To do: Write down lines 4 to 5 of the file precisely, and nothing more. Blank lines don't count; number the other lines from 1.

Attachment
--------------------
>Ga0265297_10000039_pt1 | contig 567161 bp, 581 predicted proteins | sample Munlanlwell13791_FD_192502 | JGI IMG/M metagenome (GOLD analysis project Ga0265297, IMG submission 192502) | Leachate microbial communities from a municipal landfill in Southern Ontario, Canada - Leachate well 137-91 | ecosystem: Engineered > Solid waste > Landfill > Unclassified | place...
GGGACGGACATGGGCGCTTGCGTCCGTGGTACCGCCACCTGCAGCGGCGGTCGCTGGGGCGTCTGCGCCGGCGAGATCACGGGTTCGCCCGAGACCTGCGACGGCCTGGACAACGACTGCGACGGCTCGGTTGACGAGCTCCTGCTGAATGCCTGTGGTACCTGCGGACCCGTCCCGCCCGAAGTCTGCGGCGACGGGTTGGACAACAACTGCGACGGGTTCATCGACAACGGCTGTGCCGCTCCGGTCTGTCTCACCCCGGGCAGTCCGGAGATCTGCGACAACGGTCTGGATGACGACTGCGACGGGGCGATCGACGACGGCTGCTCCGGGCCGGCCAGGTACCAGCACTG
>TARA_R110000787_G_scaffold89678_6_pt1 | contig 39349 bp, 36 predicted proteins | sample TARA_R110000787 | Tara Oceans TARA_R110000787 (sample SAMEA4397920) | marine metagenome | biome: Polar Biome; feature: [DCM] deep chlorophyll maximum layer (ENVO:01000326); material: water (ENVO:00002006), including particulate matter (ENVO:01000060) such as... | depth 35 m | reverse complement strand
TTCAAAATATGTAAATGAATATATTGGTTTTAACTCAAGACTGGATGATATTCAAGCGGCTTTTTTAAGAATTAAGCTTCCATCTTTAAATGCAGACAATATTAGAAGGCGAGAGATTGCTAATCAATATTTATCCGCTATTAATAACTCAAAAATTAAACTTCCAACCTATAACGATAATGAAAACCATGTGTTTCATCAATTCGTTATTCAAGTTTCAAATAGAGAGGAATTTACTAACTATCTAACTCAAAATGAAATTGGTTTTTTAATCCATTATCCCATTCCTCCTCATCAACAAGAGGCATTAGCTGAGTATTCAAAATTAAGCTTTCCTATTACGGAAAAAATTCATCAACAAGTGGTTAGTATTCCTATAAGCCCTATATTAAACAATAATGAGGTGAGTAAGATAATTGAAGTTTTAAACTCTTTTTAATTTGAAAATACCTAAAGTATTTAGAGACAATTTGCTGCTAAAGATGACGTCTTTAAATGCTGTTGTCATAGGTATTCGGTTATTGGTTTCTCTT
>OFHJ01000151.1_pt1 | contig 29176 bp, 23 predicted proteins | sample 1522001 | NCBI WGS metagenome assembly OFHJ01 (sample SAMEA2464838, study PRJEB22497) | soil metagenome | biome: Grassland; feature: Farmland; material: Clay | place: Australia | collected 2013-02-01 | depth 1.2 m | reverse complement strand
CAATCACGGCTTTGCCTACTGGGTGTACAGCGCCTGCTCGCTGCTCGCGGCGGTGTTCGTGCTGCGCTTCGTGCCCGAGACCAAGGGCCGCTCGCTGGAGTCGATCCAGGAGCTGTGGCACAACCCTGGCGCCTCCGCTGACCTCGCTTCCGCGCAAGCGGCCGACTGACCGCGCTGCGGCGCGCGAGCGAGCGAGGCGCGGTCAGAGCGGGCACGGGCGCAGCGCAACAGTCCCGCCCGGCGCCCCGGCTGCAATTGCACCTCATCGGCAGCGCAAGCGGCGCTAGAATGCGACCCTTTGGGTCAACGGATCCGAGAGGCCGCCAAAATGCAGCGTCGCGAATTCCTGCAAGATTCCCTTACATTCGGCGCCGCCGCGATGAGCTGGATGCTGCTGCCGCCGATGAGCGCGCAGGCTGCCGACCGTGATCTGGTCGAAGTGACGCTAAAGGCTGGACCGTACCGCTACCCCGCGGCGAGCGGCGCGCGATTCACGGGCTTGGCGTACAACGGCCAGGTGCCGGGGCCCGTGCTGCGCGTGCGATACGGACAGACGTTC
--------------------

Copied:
TTCAAAATATGTAAATGAATATATTGGTTTTAACTCAAGACTGGATGATATTCAAGCGGCTTTTTTAAGAATTAAGCTTCCATCTTTAAATGCAGACAATATTAGAAGGCGAGAGATTGCTAATCAATATTTATCCGCTATTAATAACTCAAAAATTAAACTTCCAACCTATAACGATAATGAAAACCATGTGTTTCATCAATTCGTTATTCAAGTTTCAAATAGAGAGGAATTTACTAACTATCTAACTCAAAATGAAATTGGTTTTTTAATCCATTATCCCATTCCTCCTCATCAACAAGAGGCATTAGCTGAGTATTCAAAATTAAGCTTTCCTATTACGGAAAAAATTCATCAACAAGTGGTTAGTATTCCTATAAGCCCTATATTAAACAATAATGAGGTGAGTAAGATAATTGAAGTTTTAAACTCTTTTTAATTTGAAAATACCTAAAGTATTTAGAGACAATTTGCTGCTAAAGATGACGTCTTTAAATGCTGTTGTCATAGGTATTCGGTTATTGGTTTCTCTT
>OFHJ01000151.1_pt1 | contig 29176 bp, 23 predicted proteins | sample 1522001 | NCBI WGS metagenome assembly OFHJ01 (sample SAMEA2464838, study PRJEB22497) | soil metagenome | biome: Grassland; feature: Farmland; material: Clay | place: Australia | collected 2013-02-01 | depth 1.2 m | reverse complement strand